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Amanda Wienckowski Autopsy: Murder

On Tuesday afternoon, lawyers for the family of Amanda Wienckowski released the long-awaited report from Dr. Silvia Comparini, the pathologist they hired to determine the cause of the 20-year-old woman’s death. Her verdict: She was beaten, raped, and strangled to death.

On January 9, 2009, Wienckowski’s body was found—bruised and scarred, folded in two and frozen stiff, stripped of clothes, her long blond hair shorn—outside the New Covenant Church on the corner of Clinton and Spring Streets. Despite the signs of violence and traces of a date rape drug in her system, Erie County’s medical examiners ruled her death an accidental overdose, obviating any further investigation into what her family believed to be a murder. In the months and years that followed, the family fought for the release of autopsy records, and even Wienckowski’s withheld body parts, so that they could commission their own investigation. They were stonewalled but persevered with the help of former Buffalo cold case detective Dennis Delano (now a Cheektowaga town justice), attorney Steve Cohen of Hogan Willig, WBEN radio host Kathy Weppner, and many others.

Comparini concludes that Wienckowski was strangled and struggled against her attacker. She dismisses the notion that her death was caused by drugs in her system.

Both Erie County Attorney Jeremy Colby and Erie County District Attorney Frank A. Sedita III were provided copies of Comparini’s report Tuesday morning, per the agreement under which the medical examiners’ reports and materials were released to Comparini. There were a number of strictures under which Comparini worked, imposed by Judge Gerald Whalen, in whose court Wienckowski’s family pled their case. For example, Comparini’s secretarial staff was not permitted to view or handle any materials provided; Comparini had to label and sort all the evidence herself, adding significantly to the time it took her to complete the autopsy. In a prefatory note to Cohen, Comparini writes, “This became particularly challenging since the evidence I was receiving from the Erie County Medical Examiner’s office was different—sometimes subtly so—from what I requested and you demanded and the Court ordered produced.”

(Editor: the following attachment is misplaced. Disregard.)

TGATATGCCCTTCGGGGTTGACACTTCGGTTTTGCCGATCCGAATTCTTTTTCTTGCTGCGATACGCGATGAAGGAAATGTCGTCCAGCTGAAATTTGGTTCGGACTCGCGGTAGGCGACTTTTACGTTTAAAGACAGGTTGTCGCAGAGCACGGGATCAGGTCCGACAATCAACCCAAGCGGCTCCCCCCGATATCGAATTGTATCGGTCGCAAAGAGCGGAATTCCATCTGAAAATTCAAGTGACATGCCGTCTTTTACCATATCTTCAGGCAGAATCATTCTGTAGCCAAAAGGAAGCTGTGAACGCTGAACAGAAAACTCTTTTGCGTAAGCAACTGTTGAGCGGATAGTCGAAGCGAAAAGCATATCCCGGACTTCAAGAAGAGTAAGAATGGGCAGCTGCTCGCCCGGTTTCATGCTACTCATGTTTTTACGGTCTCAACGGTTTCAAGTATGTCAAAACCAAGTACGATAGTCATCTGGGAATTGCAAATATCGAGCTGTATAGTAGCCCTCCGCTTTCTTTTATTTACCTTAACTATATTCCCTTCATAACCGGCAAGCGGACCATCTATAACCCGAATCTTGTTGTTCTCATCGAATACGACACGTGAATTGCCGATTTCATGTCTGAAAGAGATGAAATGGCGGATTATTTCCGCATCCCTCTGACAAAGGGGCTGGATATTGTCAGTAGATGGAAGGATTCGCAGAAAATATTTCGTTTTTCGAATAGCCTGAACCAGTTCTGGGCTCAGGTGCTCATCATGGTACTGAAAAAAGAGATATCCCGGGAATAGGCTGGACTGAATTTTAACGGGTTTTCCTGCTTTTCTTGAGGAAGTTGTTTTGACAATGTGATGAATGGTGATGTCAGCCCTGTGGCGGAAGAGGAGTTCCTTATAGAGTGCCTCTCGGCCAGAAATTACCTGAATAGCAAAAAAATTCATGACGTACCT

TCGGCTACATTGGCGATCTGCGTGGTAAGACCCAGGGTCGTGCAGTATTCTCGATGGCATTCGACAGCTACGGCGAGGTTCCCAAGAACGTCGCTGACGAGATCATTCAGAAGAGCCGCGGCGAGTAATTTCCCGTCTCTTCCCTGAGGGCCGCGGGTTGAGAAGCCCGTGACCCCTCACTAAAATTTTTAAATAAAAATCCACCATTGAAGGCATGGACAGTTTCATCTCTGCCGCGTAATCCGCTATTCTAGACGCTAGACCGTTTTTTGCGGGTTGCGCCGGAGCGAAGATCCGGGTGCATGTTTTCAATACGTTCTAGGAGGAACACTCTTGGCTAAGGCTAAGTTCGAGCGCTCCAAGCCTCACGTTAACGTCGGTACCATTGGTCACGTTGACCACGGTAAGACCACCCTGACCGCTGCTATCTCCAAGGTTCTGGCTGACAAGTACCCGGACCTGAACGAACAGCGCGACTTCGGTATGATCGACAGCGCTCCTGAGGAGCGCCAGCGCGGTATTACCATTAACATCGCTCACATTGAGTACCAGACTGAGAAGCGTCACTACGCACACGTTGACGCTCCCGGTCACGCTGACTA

To view some evidence, Comparini, who is based in Los Angeles, had to travel to Buffalo. In her note to Cohen, she suggests a possible rationale for some of the conditions imposed by Whalen:

As I went through the evidence, it occurs to me likely that the Court realized that, notwithstanding the ruling of the Erie County Medical Examiner to the contrary, Amanda Wienckowski’s death was, in fact, a homicide. I believe that the Court may have been acting in an abundance of caution. The Judge, having been made aware by the legal documents of anomalies and irregularities, may have been anticipating chain of custody red herrings which could impede any homicide prosecution, and restricted access to evidence accordingly. Given the (in my experience unprecedented) lack of cooperation by the Erie County ME’s office in the further inquiry of this cause of death, the Judge may have been quite wise in what he did.

Suspicion has settled on at least two people: On the night Wienckowski disappeared, 42-year-old Adam Patterson, with whom she sometimes stayed, allegedly delivered her to the Spring Street house of 25-year-old Antoine Garner, where she supposedly planned to trade sex for drugs. Patterson says he left her there and never saw her again. Garner at first denied that she visited him that night, then later allowed that she had come to his house but then left. Garner is currently facing charges in an assault case—an attempted rape in which he is alleged to have tried to strangle his victim.

You can read the summary and the full autopsy report on AV Daily at Artvoice.com.

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